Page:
Time flies when you're moving backward. With the federal minimum wage stuck at $7.25 an hour since July 24, 2009, workers now have less buying power than they did in 1997 at the start of the longest period in history without a raise.
It took 10 years, from 1997 until 2007, to raise the minimum wage above $5.15. A worker would need $7.36 today to match the buying power of the $5.15 minimum wage in 1997.
If you picture raising minimum wage as climbing a mountain, workers have fallen below the spot reached 15 years ago. But it's even worse than that because 1997 was not a minimum wage high point.
You'd have to climb higher up the mountain to reach base camp for 1956 when minimum wage was worth $8.44 in today's dollars.
You'd have to climb much higher to get to the peak reached in 1968, when the minimum wage was $10.55, adjusted for inflation.
At $7.25 an hour, today's full-time minimum wage retail worker, security guard, child care worker or health aide makes just $15,080 a year. Last century's 1968 minimum wage worker made $21,944 a year, adjusted for inflation.
"Businesses don't expect the costs of energy, rent, transportation and other expenses to remain constant, yet some want to keep the minimum wage the same year after year, despite increases in the cost of living," said David Bolotsky, founder and CEO of UncommonGoods and a member of Business for a Fair Minimum Wage. "That kind of business model traps workers in poverty and undermines our economy."
The minimum wage and average worker pay used to rise with increased worker productivity. All too often now at big corporations, executive pay goes up but worker pay does not.
Worker productivity grew 80 percent from 1973 to 2011. The average worker wage fell 7 percent, adjusted for inflation.
"Our report on executive compensation will only fuel the outrage over corporate greed," said Forbes. The CEOs of the 500 biggest U.S. companies "got a collective pay raise of 16 percent last year." Their average compensation was $10.5 million.
That comes to $28,767 every day of the year.
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Walmart CEO Michael Duke made $23.2 million. Duke's $63,562 a day is more than many small business owners make in a year.
"In 2010, our nation's economy was growing, but most Americans didn't feel it because 93 percent of the income growth went to the richest 1 percent. The bottom 90 percent of Americans got none."
When Sam Walton opened the first Walmart in 1962, the minimum wage adjusted for inflation was worth $8.74 and the Waltons were far from America's richest family. Today, many Walmart workers make less than $8.74 and the six Walton relatives on the Forbes 400 list of richest Americans have a combined net worth of $93 billion.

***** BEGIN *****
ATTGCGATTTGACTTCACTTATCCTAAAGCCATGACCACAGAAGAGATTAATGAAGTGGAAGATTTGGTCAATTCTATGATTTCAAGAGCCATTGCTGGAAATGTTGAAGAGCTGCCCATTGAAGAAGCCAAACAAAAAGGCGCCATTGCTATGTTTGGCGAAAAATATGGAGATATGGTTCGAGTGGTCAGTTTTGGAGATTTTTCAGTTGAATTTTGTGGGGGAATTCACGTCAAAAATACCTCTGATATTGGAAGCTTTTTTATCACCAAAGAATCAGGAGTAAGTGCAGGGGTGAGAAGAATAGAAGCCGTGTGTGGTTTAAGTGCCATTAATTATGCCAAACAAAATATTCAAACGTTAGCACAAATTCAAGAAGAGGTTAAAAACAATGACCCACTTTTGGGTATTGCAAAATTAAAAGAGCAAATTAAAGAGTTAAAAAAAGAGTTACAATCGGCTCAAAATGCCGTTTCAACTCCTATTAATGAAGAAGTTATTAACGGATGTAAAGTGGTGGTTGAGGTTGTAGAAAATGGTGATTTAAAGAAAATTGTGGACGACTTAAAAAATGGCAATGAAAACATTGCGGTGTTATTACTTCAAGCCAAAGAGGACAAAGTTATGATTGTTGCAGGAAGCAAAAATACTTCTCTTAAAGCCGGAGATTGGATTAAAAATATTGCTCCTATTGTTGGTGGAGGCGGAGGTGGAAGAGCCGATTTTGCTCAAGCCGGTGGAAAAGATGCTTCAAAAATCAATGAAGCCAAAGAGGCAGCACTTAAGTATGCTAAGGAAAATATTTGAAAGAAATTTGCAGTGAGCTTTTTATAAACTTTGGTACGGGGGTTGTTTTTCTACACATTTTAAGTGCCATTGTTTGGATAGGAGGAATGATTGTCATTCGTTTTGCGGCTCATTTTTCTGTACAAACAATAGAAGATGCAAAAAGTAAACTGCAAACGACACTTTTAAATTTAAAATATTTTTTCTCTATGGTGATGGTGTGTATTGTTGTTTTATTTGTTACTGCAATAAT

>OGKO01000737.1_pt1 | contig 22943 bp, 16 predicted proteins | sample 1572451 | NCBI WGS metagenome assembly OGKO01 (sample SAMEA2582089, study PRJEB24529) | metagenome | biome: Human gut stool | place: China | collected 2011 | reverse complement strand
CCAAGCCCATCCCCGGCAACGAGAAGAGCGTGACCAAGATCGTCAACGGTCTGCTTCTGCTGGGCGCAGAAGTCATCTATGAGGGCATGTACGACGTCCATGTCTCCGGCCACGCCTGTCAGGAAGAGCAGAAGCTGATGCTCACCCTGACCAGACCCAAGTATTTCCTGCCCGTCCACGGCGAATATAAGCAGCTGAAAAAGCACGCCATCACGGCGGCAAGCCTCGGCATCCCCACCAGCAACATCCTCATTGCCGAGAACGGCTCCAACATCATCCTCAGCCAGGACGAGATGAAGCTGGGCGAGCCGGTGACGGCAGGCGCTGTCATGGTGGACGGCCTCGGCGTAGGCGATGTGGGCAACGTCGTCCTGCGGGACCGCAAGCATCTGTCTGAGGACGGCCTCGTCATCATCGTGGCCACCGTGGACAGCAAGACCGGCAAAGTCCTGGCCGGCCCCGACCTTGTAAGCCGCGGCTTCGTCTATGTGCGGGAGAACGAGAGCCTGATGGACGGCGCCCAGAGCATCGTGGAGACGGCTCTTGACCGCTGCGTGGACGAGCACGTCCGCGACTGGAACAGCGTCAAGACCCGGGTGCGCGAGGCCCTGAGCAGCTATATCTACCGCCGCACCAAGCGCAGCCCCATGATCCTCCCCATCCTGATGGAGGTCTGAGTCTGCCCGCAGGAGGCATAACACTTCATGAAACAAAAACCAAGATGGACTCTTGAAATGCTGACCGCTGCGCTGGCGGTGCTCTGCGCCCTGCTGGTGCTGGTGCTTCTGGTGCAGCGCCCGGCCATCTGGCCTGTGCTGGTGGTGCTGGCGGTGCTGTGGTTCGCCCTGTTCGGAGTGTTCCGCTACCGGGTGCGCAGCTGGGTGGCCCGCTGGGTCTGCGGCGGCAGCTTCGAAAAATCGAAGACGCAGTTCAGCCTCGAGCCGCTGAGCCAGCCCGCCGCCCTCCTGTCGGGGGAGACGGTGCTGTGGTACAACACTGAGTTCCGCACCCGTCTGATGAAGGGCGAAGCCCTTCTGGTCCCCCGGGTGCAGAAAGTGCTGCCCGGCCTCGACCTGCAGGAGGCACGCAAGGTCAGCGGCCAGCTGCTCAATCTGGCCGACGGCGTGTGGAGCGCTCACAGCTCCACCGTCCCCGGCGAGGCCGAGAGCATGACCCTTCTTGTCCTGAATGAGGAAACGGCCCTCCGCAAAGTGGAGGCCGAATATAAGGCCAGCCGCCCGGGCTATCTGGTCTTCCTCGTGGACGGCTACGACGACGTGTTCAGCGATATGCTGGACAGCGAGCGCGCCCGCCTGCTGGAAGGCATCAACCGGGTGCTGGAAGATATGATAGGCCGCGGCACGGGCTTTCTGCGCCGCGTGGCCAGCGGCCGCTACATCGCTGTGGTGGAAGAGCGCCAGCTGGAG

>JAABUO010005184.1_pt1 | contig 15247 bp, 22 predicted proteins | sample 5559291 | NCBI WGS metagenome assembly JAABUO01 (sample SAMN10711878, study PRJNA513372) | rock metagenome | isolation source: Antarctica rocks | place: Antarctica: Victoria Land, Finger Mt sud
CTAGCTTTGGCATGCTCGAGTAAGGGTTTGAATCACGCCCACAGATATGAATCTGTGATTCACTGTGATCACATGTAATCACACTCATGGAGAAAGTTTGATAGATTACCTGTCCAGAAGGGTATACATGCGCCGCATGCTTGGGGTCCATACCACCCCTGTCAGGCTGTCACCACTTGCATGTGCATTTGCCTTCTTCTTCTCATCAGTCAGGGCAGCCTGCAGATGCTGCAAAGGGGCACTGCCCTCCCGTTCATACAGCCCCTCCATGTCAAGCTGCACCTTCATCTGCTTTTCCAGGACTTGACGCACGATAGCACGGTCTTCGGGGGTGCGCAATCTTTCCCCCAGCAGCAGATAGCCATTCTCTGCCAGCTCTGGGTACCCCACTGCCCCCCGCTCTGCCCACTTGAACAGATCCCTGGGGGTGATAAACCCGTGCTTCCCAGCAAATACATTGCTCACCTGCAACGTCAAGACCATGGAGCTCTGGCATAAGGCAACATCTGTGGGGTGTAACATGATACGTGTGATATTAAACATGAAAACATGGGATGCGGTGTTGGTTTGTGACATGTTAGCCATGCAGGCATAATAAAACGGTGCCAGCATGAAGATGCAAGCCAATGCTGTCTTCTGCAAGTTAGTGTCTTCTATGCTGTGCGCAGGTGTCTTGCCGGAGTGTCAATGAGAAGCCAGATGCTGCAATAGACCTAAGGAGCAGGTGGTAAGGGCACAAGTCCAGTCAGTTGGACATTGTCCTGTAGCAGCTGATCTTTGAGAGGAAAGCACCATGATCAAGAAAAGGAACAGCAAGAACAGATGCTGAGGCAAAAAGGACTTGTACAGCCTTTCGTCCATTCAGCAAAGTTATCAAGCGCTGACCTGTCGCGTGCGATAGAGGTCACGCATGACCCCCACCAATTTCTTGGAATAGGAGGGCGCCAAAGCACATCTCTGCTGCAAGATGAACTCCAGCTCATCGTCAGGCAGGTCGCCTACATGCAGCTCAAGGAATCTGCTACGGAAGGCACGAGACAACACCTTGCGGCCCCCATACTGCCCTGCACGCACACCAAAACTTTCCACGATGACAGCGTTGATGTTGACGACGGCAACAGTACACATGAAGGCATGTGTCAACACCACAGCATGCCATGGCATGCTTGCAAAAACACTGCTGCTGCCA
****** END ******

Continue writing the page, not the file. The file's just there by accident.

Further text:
While the Waltons top the list of richest families, Walmart workers top the state lists of workers who depend on government supports such as Medicaid.
"Even in the lowest-price segment of retail, bad jobs are not a cost-driven necessity but a choice," writes Zeynep Ton of the MIT Sloan School of Management.
As Costco Senior Vice President Jeff Long said recently in support of increasing New York state's minimum wage, "At Costco, we know good wages are good business. We keep our overhead low while still paying a starting wage of $11 an hour. Our employees are a big reason why our sales per square foot is almost double that of our nearest competitor. Instead of minimizing wages, we know it's a lot more profitable for the long term to minimize employee turnover and maximize employee productivity and commitment, product value, customer service and company reputation."
In 2010, our nation's economy was growing, but most Americans didn't feel it because 93 percent of the income growth went to the richest 1 percent. The bottom 90 percent of Americans got none.
It sure wasn't always like that. Between 1938, when the federal minimum wage was first enacted, and 1968, when it peaked in value, the bottom 90 percent of households shared 69 percent of the nation's income growth. The middle class was able to grow.
The biggest problem for Main Street businesses is lack of customer demand. Low-income workers put pay increases right back into needed purchases at local businesses.
We can't restore customer demand and build a strong economy on downwardly mobile wages.
It's time to raise America by raising the minimum wage.